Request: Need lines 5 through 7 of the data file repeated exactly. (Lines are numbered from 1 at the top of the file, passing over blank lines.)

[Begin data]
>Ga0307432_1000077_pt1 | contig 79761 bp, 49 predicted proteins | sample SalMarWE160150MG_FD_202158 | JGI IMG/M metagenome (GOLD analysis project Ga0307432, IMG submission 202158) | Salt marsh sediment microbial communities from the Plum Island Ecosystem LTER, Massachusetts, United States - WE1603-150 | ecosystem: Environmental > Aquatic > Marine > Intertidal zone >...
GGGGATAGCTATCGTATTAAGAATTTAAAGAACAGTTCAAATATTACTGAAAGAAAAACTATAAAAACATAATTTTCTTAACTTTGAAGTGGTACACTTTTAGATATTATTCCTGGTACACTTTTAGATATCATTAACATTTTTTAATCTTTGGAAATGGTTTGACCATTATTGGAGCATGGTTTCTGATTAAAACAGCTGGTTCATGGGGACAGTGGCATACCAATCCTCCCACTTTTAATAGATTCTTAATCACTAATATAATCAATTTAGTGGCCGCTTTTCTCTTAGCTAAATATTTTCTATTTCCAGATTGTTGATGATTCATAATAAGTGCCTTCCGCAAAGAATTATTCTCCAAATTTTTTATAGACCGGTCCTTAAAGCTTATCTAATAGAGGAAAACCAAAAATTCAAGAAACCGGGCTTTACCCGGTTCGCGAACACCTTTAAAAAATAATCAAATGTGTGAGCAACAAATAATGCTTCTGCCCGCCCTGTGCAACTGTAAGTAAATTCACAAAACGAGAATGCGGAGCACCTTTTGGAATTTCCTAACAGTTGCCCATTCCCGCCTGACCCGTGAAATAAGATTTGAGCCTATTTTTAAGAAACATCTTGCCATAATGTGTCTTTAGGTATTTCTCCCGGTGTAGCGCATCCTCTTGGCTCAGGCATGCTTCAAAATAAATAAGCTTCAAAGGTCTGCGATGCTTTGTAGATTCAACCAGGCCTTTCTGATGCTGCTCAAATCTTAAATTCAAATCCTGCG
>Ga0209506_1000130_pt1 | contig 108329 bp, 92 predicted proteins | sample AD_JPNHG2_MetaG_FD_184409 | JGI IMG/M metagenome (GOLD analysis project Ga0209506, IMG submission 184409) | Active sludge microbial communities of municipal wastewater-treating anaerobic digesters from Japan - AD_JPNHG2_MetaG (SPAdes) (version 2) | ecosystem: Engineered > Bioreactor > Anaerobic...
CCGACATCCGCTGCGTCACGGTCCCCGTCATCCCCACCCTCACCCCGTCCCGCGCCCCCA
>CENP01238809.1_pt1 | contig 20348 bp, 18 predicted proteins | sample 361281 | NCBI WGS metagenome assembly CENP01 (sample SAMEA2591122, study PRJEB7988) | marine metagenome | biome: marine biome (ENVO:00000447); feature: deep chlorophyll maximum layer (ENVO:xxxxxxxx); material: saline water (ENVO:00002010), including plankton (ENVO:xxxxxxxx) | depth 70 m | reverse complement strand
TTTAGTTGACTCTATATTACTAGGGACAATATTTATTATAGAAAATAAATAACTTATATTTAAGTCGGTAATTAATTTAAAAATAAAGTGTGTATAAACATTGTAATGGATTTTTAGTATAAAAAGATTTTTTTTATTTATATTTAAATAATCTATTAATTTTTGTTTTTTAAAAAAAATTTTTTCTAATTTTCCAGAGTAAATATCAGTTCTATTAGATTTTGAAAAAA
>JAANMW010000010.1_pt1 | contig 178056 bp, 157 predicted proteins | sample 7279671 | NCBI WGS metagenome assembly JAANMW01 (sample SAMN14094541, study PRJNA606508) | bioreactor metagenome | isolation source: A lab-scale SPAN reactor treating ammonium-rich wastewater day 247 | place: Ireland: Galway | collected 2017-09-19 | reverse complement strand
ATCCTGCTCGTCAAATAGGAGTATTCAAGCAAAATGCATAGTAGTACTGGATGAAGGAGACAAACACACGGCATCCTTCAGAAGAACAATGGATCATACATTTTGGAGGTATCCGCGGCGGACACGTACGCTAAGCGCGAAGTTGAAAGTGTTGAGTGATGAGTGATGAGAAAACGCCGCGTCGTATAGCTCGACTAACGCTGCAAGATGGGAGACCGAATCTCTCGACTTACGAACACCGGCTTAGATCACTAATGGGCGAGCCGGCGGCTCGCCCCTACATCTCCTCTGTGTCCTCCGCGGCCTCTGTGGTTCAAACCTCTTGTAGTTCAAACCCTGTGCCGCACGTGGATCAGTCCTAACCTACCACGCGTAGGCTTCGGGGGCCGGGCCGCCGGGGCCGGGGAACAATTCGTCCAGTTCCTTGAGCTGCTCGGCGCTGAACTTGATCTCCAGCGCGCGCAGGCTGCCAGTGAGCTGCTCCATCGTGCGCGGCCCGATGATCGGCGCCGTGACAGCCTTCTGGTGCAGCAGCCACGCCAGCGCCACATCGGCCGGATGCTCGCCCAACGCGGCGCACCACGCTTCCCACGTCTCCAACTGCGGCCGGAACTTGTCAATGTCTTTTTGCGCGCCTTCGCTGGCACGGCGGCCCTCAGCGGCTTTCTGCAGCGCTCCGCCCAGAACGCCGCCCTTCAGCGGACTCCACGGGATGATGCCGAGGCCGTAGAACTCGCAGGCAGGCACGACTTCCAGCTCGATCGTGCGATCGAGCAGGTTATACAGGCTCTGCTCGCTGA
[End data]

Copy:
>CENP01238809.1_pt1 | contig 20348 bp, 18 predicted proteins | sample 361281 | NCBI WGS metagenome assembly CENP01 (sample SAMEA2591122, study PRJEB7988) | marine metagenome | biome: marine biome (ENVO:00000447); feature: deep chlorophyll maximum layer (ENVO:xxxxxxxx); material: saline water (ENVO:00002010), including plankton (ENVO:xxxxxxxx) | depth 70 m | reverse complement strand
TTTAGTTGACTCTATATTACTAGGGACAATATTTATTATAGAAAATAAATAACTTATATTTAAGTCGGTAATTAATTTAAAAATAAAGTGTGTATAAACATTGTAATGGATTTTTAGTATAAAAAGATTTTTTTTATTTATATTTAAATAATCTATTAATTTTTGTTTTTTAAAAAAAATTTTTTCTAATTTTCCAGAGTAAATATCAGTTCTATTAGATTTTGAAAAAA
>JAANMW010000010.1_pt1 | contig 178056 bp, 157 predicted proteins | sample 7279671 | NCBI WGS metagenome assembly JAANMW01 (sample SAMN14094541, study PRJNA606508) | bioreactor metagenome | isolation source: A lab-scale SPAN reactor treating ammonium-rich wastewater day 247 | place: Ireland: Galway | collected 2017-09-19 | reverse complement strand